¶27 In re Barreiro's Estate (Cal.) 14 P.2d 786:
"Appellant next complains that the trial court wrongfully placed upon it the burden of proving the correctness of its accounts rather than placing upon the contestants the burden of proving that the accounts were not correct. In this contention we cannot agree with appellant. The amount of evidence which a probate judge may require of any executor in support of the correctness of any account is largely a matter of his own discretion. Where there is no contest it is the duty of the trial court to satisfy itself of the correctness of the account, and, within the limit of reason, it may require the executor to produce such evidence as will satisfy it in this respect."
¶28 3. There is ample evidence to support the decision of the trial court. The value of the homestead and of the property allowed the widow are not to be considered in computing the fee of the administrator. Section 1332, O. S. 1931, excludes property not listed as assets, in computing the administrator's compensation. Neither is the administrator entitled to commission upon the uncollected notes, except in so far as they were charged against the makers thereof in the distribution of the estate.
¶29 24 C. J. sec. 2418, page 984, reads:
"Worthless or Uncollected Assets. An executor or administrator has no right to charge commissions on worthless or uncollected debts or assets, unless perhaps where he has attempted in good faith to realize upon them"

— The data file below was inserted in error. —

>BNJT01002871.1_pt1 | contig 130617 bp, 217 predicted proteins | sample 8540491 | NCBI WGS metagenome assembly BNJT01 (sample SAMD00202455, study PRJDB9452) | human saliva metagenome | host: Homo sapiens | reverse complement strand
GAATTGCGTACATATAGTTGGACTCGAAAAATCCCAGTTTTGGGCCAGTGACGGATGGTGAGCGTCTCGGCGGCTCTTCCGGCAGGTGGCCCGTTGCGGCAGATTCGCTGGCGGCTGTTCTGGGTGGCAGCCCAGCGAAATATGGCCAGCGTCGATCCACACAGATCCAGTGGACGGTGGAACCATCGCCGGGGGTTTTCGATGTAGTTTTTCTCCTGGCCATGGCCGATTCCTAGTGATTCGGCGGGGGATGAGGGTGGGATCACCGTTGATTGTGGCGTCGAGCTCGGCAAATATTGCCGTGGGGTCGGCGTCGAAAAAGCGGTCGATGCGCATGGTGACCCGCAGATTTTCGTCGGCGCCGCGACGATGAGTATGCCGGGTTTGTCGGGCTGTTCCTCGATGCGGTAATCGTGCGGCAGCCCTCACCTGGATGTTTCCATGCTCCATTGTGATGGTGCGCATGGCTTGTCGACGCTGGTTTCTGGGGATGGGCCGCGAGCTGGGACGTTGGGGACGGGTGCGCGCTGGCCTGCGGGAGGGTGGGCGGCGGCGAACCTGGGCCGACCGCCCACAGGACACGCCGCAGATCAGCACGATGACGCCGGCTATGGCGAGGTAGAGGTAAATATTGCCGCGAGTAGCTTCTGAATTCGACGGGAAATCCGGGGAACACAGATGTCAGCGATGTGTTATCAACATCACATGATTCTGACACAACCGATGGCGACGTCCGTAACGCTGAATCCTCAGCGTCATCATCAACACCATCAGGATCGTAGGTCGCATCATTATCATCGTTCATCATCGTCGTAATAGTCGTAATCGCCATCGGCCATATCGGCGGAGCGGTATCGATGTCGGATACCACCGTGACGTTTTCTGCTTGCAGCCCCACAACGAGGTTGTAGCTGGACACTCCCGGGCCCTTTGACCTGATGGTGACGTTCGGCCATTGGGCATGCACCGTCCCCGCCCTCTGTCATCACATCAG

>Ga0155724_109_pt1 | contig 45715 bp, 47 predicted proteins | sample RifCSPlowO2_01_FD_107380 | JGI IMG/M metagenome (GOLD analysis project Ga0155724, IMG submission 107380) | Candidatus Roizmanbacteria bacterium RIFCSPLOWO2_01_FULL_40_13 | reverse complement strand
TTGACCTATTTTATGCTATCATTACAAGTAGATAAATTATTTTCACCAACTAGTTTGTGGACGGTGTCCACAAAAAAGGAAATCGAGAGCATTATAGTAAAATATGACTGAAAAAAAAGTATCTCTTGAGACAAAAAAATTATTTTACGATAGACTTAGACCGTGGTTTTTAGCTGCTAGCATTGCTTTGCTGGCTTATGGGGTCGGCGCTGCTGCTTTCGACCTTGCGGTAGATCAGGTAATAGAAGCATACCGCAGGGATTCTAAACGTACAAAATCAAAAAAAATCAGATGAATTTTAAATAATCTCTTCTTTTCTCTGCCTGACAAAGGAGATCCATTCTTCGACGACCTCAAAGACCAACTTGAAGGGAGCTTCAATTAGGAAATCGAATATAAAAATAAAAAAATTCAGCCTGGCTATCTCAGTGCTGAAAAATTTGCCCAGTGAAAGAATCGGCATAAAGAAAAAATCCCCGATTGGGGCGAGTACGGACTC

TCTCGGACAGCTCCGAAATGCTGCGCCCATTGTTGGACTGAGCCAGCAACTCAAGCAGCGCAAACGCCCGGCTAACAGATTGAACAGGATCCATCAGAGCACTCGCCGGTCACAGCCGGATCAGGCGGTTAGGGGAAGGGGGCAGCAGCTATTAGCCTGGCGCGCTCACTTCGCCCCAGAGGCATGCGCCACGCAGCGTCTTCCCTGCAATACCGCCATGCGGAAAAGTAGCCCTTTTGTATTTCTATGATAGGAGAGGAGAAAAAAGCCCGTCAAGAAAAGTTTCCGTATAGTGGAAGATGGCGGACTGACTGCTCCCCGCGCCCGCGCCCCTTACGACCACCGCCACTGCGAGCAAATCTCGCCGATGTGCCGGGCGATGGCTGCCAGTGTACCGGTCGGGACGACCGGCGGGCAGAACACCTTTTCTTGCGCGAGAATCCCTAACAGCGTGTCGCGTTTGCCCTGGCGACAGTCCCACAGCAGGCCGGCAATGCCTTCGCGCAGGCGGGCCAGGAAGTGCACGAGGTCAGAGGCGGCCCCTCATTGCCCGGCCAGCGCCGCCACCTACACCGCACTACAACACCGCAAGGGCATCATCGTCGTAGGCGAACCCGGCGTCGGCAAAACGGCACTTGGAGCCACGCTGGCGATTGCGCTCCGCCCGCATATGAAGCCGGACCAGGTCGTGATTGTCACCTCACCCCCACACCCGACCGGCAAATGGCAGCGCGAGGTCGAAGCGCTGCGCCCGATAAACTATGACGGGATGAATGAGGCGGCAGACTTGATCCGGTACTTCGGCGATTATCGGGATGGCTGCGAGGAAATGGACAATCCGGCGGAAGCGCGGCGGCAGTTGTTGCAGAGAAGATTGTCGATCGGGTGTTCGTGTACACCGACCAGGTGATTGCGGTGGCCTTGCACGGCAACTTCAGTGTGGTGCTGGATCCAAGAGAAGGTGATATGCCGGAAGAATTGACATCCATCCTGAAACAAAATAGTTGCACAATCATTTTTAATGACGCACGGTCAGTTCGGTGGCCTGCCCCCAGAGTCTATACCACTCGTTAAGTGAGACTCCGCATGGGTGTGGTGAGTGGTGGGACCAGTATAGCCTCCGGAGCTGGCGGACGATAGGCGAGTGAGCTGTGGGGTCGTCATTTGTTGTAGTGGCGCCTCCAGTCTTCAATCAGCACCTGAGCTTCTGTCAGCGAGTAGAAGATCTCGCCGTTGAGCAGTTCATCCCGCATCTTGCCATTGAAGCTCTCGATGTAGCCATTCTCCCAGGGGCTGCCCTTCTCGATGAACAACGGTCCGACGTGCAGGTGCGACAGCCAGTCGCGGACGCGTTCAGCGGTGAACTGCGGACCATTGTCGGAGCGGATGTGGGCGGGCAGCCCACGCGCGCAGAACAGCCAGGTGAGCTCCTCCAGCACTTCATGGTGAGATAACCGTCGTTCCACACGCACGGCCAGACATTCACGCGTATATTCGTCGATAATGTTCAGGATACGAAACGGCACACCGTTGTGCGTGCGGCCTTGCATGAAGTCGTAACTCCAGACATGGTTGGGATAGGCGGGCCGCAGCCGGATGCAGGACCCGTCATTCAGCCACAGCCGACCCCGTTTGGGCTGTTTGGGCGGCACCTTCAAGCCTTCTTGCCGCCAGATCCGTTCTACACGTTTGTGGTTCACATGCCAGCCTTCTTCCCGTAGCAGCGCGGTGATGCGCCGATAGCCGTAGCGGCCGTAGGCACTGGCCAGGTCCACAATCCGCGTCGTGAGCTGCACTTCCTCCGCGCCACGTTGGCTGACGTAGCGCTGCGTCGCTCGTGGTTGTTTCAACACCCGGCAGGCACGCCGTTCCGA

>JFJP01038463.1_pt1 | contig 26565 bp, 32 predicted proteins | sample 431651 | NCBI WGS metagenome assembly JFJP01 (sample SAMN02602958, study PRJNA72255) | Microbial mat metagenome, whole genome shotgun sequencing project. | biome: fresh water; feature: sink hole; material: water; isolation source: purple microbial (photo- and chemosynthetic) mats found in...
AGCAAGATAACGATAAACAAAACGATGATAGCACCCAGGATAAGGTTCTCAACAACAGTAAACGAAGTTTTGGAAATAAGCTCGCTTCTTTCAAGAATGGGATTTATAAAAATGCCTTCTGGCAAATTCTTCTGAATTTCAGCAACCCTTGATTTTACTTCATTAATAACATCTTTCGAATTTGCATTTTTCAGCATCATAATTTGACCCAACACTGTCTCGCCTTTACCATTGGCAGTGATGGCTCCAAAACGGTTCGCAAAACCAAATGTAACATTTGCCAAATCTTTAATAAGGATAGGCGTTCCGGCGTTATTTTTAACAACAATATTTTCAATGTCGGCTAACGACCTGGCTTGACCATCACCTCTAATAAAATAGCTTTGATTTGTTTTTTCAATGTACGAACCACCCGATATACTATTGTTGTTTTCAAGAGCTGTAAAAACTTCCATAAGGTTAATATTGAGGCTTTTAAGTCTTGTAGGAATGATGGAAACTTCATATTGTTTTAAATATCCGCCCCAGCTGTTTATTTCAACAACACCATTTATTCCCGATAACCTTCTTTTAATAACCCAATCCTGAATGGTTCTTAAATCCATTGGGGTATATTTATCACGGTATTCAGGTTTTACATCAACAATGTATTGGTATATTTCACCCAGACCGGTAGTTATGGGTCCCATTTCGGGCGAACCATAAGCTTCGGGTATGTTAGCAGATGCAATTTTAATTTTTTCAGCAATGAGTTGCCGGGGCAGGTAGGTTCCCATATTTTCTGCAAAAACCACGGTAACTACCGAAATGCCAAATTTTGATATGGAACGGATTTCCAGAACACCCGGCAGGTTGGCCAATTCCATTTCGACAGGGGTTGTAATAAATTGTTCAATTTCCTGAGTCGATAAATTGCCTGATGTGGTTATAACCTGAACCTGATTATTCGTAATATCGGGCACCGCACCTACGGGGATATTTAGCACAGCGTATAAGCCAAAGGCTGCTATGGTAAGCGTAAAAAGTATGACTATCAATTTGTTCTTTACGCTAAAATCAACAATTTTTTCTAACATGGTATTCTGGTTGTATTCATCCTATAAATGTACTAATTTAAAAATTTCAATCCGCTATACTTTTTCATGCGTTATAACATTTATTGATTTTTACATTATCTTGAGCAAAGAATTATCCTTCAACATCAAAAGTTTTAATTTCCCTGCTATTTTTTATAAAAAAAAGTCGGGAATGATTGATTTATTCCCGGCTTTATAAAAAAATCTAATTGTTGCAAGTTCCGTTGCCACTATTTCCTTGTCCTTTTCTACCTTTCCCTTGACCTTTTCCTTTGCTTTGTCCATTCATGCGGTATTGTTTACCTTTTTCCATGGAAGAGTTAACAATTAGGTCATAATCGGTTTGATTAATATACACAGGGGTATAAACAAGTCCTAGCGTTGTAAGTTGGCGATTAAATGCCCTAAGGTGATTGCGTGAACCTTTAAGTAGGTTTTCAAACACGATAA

¶30 Neither is the administrator nor his attorney entitled to any fees for the unwarranted Proceedings for sale of real estate by the administrator; there being no claims filed against the estate, and ample personal property and cash to pay all expenses of administration, there was no legal ground for an administrator's sale of real estate.
¶31 There was considerable testimony that the administrator had agreed prior to his appointment to accept 3 per cent. as his commission. Mathematical calculation will show that the fee allowed the administrator was larger than he was entitled to under this evidence. We find not only that there is sufficient evidence to sustain the judgment of the trial court, but that its judgment was in accord with the weight of the evidence.
¶32 It is, therefore, ordered that the judgment of the trial court be affirmed.
¶33 The Supreme Court acknowledges the aid of Attorneys W. A. Daugherty, Forrest M. Darrough, and J. C. Denton in the preparation of this opinion. These attorneys constituted an advisory committee selected by the State Bar, appointed by the Judicial Council and approved by the Supreme Court. After the analysis of law and facts was prepared by Mr. Daugherty and approved by Mr. Darrough and Mr. Denton, the cause 'was assigned to a Justice of this court for examination and report to the court. Thereafter, upon consideration by a majority of the court, this opinion was adopted.